Saturday, September 10, 2011

This Comedy Blog, Established In 2010

The year was 1990. President Bush's father, President Bush, was in office. Macaulay Culkin starred in Home Alone but was still years away from dating Mila Kunis. Sinead O'Connor had the most popular song of the year with "Nothing Compares 2 U," and had not yet begun her transformation into a sexually frustrated blogger.

And, across the street from where I now live, a bar was established. It wasn't a memorable moment at the time; heck, I wasn't living in my current neighborhood back then, so I didn't even know the bar existed until I moved here. But fortunately, the bar has taught me its own little history lesson. There's a huge sign outside its entrance: "Established In 1990." Where were you when this bar was established?

From here on out, I will never forget the year the bar opened for business, because the bar won't let me forget it. The bar obviously feels it's important for customers to know that it's been around for over 20 years. I can't understate the significance of this. I can't even state the significance of this. I don't know what the significance is.

I have never stepped foot inside this bar. The simple fact that it was established in 1990 is not enough of a drawing card, as far as I'm concerned. Consider this: I was established (born) in 1980. I have 10 years on the bar across the street. It should be visiting me. It should send a waitress over to my apartment with a plate of mild wings and a soda. Only then will I enter the bar.

I don't mean to pick on this particular bar. There are plenty of other bars and restaurants with signs indicating when they opened for business. They all use words like "established" or "since." "Since 1925." Since 1925 what? Since 1925 you've been hanging a sign that reads "Since 1925"? I may not understand the reasoning behind this line of advertising, but I will argue this: I believe it's pointless for a restaurant to hang that kind of sign if it opened in the 2000s. If your restaurant is younger than Central Perk, there's no need to call attention to that fact.

But hey, there are a lot of restaurants to choose from in any town. They need to distinguish themselves from the competition somehow. I suppose one way is to promote the year they were established. Another way is to come up with hyperbolic slogans for its dishes. This is especially the case with restaurants that specialize in hamburgers. I can't tell you how many burger joints I've been to over the years that claimed to have "the best burger in town." How they verified this, I have no idea. Each time, I had my doubts. It's a completely subjective debate that boils down to each individual's specific taste. Try convincing the Hamburglar that McDonald's does not have the best burger in town. If there was a better burger in town, he would rob that restaurant instead.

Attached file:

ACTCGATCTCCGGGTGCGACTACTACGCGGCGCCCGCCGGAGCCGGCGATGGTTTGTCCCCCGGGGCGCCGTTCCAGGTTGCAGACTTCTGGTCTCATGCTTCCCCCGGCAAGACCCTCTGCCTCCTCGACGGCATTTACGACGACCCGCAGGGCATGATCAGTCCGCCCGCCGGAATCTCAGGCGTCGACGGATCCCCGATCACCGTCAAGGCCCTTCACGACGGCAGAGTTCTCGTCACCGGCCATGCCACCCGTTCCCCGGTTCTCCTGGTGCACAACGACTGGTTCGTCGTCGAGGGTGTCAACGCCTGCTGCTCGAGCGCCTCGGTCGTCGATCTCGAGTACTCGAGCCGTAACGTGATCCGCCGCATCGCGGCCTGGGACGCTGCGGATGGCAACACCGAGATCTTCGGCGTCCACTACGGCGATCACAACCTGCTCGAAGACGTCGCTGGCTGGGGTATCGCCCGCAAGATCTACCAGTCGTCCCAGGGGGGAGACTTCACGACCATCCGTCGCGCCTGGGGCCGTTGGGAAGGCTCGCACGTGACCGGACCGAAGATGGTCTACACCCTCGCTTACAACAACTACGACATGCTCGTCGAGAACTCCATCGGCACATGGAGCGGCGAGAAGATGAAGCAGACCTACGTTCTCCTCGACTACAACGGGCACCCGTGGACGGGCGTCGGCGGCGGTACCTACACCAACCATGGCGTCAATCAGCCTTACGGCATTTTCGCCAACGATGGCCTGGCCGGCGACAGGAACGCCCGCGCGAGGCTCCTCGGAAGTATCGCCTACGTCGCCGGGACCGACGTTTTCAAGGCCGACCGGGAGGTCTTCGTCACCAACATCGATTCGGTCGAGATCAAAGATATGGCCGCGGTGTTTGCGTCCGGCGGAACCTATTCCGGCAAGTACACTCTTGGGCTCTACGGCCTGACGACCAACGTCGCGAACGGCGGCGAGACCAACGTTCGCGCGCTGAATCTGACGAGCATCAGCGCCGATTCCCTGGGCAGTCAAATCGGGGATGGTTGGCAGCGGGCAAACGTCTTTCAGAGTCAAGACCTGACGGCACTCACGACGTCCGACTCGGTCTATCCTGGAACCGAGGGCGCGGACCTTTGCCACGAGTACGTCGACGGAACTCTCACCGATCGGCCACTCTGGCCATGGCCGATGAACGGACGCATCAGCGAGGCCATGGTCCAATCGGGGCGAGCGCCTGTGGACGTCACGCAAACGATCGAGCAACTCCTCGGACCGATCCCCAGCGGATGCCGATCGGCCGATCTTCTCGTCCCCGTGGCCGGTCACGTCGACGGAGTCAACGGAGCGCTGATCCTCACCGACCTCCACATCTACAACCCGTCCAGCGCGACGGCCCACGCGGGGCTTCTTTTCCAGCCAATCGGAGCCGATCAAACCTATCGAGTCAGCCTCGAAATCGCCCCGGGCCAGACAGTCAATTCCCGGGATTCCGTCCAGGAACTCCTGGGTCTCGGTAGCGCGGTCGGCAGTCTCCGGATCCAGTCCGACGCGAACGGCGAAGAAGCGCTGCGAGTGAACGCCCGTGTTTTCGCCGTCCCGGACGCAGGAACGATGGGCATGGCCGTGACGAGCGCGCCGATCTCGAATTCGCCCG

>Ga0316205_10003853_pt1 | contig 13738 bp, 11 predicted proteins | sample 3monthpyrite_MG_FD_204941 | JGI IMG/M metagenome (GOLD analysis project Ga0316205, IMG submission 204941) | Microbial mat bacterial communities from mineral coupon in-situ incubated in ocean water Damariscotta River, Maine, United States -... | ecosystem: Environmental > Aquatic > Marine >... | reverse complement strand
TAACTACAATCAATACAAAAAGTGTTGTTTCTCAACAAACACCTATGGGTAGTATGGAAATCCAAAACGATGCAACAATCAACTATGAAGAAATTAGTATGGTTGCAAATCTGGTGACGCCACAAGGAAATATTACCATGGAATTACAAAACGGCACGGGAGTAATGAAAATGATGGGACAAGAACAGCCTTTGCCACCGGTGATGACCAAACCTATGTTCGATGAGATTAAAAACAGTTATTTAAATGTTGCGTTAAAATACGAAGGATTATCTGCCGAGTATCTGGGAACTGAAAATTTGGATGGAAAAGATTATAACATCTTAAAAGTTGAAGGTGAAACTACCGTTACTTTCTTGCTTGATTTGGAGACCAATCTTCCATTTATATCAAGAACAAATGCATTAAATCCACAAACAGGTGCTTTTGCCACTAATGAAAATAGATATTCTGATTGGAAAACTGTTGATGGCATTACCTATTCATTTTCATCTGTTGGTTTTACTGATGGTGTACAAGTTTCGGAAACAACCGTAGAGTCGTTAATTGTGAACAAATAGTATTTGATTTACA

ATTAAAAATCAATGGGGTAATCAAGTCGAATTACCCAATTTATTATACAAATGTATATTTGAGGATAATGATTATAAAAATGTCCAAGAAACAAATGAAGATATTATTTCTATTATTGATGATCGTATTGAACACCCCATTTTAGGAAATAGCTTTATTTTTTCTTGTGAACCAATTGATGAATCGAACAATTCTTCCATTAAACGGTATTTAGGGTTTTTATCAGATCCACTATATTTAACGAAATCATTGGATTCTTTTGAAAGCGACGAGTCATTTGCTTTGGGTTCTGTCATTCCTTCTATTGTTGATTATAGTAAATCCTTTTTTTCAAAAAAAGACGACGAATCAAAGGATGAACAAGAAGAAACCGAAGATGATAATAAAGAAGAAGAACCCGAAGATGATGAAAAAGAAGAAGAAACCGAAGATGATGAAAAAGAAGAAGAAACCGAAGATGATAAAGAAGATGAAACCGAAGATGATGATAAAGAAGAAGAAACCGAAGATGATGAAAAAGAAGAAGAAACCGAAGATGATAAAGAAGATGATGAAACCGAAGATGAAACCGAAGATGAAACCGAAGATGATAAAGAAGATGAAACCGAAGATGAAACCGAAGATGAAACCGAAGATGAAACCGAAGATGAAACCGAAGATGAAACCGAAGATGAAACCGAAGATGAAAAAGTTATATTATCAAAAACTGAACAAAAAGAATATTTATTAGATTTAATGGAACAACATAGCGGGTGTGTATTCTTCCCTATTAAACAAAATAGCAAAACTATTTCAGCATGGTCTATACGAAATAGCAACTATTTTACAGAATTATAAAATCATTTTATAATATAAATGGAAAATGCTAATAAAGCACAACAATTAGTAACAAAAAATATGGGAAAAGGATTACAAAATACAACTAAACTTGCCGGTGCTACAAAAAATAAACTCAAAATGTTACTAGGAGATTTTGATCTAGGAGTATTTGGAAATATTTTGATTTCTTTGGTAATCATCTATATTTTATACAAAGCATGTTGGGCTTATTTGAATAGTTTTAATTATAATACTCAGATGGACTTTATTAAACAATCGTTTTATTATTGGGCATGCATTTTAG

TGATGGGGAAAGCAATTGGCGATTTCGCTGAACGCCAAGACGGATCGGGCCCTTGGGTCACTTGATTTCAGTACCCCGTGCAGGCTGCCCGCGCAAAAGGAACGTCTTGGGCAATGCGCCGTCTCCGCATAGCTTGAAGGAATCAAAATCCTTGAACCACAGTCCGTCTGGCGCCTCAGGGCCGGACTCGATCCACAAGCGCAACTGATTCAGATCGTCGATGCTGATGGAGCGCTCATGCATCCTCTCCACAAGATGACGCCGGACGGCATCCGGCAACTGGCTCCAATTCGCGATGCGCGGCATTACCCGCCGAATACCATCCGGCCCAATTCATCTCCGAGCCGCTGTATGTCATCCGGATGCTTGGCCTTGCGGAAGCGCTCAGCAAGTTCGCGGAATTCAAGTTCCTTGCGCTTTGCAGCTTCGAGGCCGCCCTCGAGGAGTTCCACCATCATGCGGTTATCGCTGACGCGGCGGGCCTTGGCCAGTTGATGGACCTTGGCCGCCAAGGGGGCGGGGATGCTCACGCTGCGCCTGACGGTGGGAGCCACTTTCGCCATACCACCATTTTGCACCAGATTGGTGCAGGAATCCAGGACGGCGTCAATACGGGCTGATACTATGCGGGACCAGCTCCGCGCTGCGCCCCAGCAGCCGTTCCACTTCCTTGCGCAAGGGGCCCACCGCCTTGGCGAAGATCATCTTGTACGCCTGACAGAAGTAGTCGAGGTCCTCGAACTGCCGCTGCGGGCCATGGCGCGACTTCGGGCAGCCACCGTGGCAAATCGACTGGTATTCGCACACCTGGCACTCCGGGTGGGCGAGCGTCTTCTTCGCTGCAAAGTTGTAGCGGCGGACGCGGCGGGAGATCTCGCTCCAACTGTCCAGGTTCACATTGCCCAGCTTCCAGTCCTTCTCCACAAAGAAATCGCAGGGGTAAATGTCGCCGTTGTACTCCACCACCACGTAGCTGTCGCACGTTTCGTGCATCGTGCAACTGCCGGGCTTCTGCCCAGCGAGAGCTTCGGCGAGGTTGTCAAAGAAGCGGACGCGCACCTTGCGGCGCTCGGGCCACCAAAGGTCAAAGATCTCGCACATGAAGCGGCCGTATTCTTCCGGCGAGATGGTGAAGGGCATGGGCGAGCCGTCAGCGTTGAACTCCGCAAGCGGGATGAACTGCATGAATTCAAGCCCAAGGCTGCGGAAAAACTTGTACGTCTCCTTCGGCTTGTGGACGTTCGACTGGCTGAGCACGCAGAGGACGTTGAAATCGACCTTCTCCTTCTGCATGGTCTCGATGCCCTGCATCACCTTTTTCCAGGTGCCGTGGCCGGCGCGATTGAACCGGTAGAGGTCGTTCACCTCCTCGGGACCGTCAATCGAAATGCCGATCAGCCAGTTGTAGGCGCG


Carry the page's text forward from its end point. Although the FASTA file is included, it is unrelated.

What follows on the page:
While some restaurants may have the "best burger in town," others may have the most "famous" burger in town. "Come try our famous hamburgers!" "Famous" is such a strong word. The word "fame" should be reserved for people or inanimate objects that have earned it, like the Slurpee or Snooki. A hamburger that's "famous" in a town of 20,000 people would be a C-list hamburger at best. It wouldn't even merit a brief mention in Hamburger Life Weekly.

You really want "famous"? Enter a restaurant and check for a wall of fame, with autographed pictures of celebrity customers. Believe me, if a person with an even remotely recognizable name walked through that door and enjoyed the food, there will be a framed photo of him/her hanging somewhere for everyone to see. It doesn't matter how famous he/she is/was; the important thing is that he/she was there and wishes the owner "all the best." Put it this way: If, say, a baseball player from the 1980s once had a plate of spaghetti at a restaurant, wouldn't that entice you to eat there too?

The short answer: yes. Partly because you would know the restaurant was established during the 1980s, at the latest.